Carbondale building inspector job garners 85 applicants
Glenwood Springs correspondent
Aspen, CO Colorado
CARBONDALE ” A national slowdown in the construction industry has spawned an amazing 85 applicants for an open Carbondale building inspector job.
But that same slowdown has the town rethinking its earlier plan to hire a full-time building official, a job for which it has relied on an outside contractor in the recent past.
“I’d say it’s a pretty unprecedented level of interest,” Carbondale Town Manager Tom Baker said of the number of applicants, adding it’s a likely reflection of the slowdown in construction both locally and nationally.
However, of the 85 applications the town has received for the position, only 16 are from local residents, he said.
Carbondale’s building inspector had been a full-time position until it became too hard to keep it filled for any length of time due to competition from more-lucrative jobs in the private sector. So the town started contracting out for the services a few years ago.
After re-evaluating that practice last year, town officials decided it would be more cost-effective to return to a full-time position for building inspections and other related duties.
Baker said the current contract building inspector, Kevin Roberts, opted against taking a staff position, so the town began taking applications. The position pays anywhere from $45,000 to $80,000, depending on experience.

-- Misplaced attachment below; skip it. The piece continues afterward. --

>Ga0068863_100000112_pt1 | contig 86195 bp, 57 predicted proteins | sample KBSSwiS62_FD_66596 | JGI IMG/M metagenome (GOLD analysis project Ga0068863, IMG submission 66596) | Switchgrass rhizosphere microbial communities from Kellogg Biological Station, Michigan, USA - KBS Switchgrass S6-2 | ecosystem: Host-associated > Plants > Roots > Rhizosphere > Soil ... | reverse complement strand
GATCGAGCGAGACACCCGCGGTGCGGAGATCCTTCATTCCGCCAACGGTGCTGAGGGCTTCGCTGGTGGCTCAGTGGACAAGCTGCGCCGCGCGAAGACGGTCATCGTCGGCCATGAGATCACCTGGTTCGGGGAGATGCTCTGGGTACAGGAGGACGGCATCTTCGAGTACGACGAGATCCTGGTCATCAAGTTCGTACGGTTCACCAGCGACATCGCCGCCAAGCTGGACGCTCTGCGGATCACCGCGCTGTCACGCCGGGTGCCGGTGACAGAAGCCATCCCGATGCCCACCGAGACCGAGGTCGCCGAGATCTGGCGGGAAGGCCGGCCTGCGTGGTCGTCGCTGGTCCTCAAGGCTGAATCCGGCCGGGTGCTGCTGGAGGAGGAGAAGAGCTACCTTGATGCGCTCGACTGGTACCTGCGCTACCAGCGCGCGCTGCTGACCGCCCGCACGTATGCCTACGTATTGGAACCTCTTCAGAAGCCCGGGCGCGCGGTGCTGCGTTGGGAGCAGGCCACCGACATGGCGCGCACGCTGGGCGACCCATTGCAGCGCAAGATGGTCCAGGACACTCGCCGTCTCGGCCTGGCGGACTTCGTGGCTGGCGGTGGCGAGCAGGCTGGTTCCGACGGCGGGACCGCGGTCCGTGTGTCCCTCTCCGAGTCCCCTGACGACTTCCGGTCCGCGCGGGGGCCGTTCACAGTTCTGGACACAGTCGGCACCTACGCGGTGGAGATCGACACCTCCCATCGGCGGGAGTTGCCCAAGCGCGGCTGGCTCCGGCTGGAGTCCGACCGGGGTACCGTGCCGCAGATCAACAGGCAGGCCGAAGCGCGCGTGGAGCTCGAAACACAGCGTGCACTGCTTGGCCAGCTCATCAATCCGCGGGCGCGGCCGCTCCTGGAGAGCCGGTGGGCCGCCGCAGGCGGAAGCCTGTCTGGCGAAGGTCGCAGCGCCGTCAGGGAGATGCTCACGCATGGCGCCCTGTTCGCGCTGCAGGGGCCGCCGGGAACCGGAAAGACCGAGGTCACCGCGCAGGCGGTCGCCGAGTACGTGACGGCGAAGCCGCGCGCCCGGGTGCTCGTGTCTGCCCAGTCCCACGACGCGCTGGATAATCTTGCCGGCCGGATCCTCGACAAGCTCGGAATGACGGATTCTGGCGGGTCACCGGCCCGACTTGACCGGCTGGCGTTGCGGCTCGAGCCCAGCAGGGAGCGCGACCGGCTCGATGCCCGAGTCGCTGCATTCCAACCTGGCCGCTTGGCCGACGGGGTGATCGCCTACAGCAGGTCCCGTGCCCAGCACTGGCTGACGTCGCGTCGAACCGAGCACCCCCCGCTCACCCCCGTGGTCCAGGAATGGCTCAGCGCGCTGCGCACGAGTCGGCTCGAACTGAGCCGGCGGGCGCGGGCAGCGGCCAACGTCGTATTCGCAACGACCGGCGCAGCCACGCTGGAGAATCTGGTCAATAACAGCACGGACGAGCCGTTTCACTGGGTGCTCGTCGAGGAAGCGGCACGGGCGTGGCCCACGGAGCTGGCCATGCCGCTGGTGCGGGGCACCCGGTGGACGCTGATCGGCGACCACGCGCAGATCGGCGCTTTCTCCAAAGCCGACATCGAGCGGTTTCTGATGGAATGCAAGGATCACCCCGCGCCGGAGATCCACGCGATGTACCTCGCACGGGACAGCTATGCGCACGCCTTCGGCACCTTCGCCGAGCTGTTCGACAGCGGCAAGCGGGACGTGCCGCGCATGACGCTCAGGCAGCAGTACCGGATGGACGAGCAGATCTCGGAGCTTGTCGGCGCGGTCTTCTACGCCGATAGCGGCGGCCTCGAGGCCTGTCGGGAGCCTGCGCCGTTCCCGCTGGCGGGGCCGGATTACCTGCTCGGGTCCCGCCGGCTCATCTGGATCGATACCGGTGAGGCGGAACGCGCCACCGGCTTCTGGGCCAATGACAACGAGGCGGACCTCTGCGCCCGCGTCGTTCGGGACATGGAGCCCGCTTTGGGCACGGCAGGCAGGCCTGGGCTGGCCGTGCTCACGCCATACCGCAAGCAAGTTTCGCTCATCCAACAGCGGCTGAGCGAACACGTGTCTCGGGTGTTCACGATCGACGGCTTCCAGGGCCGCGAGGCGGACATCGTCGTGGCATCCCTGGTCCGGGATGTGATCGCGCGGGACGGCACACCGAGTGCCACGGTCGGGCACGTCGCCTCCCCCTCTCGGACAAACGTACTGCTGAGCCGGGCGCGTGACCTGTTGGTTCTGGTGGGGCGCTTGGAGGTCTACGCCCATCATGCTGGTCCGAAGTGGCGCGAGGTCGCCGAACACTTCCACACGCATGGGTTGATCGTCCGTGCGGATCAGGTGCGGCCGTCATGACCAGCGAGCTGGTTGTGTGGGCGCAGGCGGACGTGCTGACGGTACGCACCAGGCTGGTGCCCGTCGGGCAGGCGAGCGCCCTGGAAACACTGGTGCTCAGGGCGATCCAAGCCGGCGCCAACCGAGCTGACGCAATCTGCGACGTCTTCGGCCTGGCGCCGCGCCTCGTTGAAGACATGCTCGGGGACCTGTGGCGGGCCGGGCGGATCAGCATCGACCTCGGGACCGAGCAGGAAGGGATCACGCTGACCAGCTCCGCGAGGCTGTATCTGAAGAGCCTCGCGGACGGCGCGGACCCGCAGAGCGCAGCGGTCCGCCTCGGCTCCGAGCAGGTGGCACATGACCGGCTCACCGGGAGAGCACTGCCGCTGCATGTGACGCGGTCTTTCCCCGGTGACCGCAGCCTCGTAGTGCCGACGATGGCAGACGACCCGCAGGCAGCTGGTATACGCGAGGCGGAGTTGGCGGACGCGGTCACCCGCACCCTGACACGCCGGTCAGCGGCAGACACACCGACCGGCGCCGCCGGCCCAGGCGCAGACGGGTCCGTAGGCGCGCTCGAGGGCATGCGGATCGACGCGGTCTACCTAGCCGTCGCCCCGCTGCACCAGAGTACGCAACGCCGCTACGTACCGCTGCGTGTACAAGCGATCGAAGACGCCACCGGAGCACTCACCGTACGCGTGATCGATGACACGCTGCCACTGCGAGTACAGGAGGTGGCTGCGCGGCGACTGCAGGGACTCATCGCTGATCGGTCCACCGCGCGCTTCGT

However, the slowdown in building activity locally and a concerted effort on the town’s part to control spending amidst the economic downturn may change those plans.
To date, Carbondale has not seen a single housing start permit this year, compared to 17 through January and February last year. The five building permits the town has issued this year are for remodels, Baker said.
“We will be talking to the trustees at the end of March about how to make this work more effectively,” he said of the building inspector position.
One possibility could be to work with neighboring Basalt to share inspection services.
“If we do that we would delay hiring a full-time person,” he said. “But we would still likely need to hire someone part time to help with local (building code) enforcement.”
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